Oncotarget

Research Papers:

Small heterodimer partner 1 directly interacts with NS5A viral protein and has a key role in HCV related liver cell transformation

Beatrice Conti, Cristiana Porcu, Carmela Viscomi, Antonella Minutolo, Susan Costantini, Marco Corazzari, Gino Iannucci, Barbara Barbaro and Clara Balsano _

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Oncotarget. 2016; 7:84575-84586. https://doi.org/10.18632/oncotarget.12144

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Abstract

Beatrice Conti1,*, Cristiana Porcu2,*, Carmela Viscomi1, Antonella Minutolo1,3, Susan Costantini4, Marco Corazzari3, Gino Iannucci1, Barbara Barbaro2, Clara Balsano1,2

1Laboratory of Molecular Virology and Oncoloy, Francesco Balsano Foundation, ex A. Cesalpino Foundation, Rome, Italy

2Institute of Biology and Molecular Pathology (IBPM) – CNR (National Research Council), Rome, Italy

3Department of Biology, University of Rome ‘Tor Vergata’, Rome, Italy

4CROM, Istituto Nazionale Tumori “Fondazione G.Pascale”, IRCSS, Napoli, Italy

*These authors have contributed equally to this work

Correspondence to:

Clara Balsano, email: clara.balsano@cnr.it

Keywords: HCV, liver steatosis, SHP1, NS5A, HCC

Received: April 19, 2016     Accepted: August 20, 2016     Published: September 20, 2016

ABSTRACT

HCV life cycle is strictly correlated with the hepatocyte lipid metabolism; moreover, the progression of HCV chronic hepatitis is accelerated by the presence of liver steatosis. Among the steatogenic genes deregulated during the HCV infection one of the most attractive is the Small Heterodimer Protein 1 (SHP1; NR0B2), that is involved in a remarkable number of metabolic functions. HCV NS5A is an essential and integral component of the HCV membranous-web replicon complex (RC) and plays an essential role to transfer the viral genome from the RCs to the surface of the lipid droplets (LDs) that, in turn, play a key function during HCV life cycle.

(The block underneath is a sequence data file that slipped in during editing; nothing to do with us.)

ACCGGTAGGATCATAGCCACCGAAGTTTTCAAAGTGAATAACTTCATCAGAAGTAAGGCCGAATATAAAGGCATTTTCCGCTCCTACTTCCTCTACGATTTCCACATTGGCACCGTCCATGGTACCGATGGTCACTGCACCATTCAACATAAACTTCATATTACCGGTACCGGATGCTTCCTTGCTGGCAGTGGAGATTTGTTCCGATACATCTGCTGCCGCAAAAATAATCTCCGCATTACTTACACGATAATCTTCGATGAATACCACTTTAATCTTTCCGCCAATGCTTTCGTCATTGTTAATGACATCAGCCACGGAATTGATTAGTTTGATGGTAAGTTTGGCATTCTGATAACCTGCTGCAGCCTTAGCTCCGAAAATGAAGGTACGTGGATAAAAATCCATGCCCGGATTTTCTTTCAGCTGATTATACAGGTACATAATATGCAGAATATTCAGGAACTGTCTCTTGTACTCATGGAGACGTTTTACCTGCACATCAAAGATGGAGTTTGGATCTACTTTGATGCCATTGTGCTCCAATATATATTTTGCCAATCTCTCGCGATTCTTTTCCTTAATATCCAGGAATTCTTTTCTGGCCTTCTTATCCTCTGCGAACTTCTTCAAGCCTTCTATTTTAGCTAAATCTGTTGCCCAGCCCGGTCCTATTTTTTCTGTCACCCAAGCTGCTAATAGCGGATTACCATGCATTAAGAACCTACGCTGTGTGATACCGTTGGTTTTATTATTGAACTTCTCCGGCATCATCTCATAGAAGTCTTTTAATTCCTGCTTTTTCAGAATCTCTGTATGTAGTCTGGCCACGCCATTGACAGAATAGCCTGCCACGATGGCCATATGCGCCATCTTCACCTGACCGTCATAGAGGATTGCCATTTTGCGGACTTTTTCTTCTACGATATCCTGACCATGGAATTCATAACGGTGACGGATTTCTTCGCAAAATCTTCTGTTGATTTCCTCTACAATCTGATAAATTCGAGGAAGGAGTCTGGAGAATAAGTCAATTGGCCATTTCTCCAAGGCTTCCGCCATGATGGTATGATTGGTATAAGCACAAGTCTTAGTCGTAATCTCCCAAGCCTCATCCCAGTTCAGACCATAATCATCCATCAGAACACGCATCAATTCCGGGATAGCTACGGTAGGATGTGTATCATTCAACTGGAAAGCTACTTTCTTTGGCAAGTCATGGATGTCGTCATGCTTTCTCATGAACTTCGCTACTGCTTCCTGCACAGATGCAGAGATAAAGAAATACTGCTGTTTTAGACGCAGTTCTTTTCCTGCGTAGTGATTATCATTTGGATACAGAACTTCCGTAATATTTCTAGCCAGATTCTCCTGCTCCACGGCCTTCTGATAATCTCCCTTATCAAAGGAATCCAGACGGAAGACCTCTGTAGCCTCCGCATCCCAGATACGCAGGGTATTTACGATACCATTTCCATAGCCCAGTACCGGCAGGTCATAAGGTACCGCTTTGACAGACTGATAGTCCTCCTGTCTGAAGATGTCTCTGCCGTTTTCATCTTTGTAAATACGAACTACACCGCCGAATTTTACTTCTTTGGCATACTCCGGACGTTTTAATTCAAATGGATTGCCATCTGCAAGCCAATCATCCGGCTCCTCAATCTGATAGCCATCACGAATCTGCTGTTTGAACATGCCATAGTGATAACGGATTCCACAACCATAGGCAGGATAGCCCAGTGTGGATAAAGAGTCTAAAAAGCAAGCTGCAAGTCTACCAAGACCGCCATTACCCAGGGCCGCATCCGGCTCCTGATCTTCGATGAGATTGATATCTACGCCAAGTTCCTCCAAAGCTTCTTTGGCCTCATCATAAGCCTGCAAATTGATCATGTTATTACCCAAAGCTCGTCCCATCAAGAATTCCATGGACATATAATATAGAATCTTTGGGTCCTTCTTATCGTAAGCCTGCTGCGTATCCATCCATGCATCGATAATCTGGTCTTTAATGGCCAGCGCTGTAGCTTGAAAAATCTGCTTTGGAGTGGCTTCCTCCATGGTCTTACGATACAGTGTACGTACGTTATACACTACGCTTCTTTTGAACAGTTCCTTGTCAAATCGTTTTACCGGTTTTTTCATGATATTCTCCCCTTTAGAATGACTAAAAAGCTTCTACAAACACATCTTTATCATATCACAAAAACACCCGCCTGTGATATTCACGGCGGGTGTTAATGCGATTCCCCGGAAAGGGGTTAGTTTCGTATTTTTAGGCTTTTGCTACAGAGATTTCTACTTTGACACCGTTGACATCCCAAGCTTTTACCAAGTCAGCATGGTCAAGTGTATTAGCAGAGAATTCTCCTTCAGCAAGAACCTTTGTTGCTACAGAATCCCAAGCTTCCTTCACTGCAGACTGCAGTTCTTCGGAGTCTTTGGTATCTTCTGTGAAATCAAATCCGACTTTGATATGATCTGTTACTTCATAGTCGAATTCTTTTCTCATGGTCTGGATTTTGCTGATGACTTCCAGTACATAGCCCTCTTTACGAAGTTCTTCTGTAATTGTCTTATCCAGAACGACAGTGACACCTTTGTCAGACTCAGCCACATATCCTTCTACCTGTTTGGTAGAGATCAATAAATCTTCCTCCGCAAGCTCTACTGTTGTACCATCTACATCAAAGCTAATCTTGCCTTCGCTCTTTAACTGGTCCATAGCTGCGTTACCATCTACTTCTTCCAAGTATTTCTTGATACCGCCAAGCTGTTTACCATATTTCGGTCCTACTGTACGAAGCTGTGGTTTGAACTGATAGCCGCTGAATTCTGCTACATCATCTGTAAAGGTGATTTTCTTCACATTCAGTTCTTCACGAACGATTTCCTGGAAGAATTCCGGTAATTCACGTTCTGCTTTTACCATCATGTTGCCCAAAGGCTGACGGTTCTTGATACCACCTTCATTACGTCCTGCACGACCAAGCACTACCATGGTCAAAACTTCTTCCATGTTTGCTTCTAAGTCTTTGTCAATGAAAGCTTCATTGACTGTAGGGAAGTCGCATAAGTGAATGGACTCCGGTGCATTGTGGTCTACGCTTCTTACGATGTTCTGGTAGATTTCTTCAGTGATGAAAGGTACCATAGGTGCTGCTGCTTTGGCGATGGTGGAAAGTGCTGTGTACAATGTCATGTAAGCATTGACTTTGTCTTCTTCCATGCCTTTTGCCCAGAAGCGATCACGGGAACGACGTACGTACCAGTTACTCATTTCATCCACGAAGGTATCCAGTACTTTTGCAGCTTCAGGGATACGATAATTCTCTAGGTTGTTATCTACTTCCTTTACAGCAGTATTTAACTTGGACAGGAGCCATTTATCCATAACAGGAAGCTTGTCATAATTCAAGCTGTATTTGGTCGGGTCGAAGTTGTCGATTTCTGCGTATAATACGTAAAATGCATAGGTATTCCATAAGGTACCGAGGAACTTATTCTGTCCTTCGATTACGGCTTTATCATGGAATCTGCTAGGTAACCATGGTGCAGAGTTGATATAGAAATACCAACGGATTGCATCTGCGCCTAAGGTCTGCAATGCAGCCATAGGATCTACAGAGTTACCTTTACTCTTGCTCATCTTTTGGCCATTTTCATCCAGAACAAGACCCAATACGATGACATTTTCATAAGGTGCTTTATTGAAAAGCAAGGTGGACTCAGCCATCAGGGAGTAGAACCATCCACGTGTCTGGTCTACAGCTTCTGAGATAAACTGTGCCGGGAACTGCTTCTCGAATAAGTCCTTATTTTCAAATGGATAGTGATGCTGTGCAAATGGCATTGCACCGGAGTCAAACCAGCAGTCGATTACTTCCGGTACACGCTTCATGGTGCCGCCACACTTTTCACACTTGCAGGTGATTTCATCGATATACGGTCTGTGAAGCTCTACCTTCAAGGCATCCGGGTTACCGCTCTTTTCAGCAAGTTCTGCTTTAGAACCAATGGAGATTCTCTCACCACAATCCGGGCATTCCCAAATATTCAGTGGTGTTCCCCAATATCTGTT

With the help of a HCV infection model, we demonstrate a functional interaction between SHP1 and HCV NS5A protein. SHP1 silencing (siSHP1) reversed the pro-oncogenic effects of HCV infection, inducing a significant decrease in liver lipid accumulation and in NS5A protein expression. Moreover, siSHP1 causes a strong modulation of some genes involved in HCV-related EMT, such as: HNF4, a central regulators of hepatocyte differentiation, E-Cadherin, SNAILs.

Our data suggest that SHP1 results not only to be strictly connected to the pathogenesis of HCV-related liver steatosis, but also to its progression towards the liver transformation.


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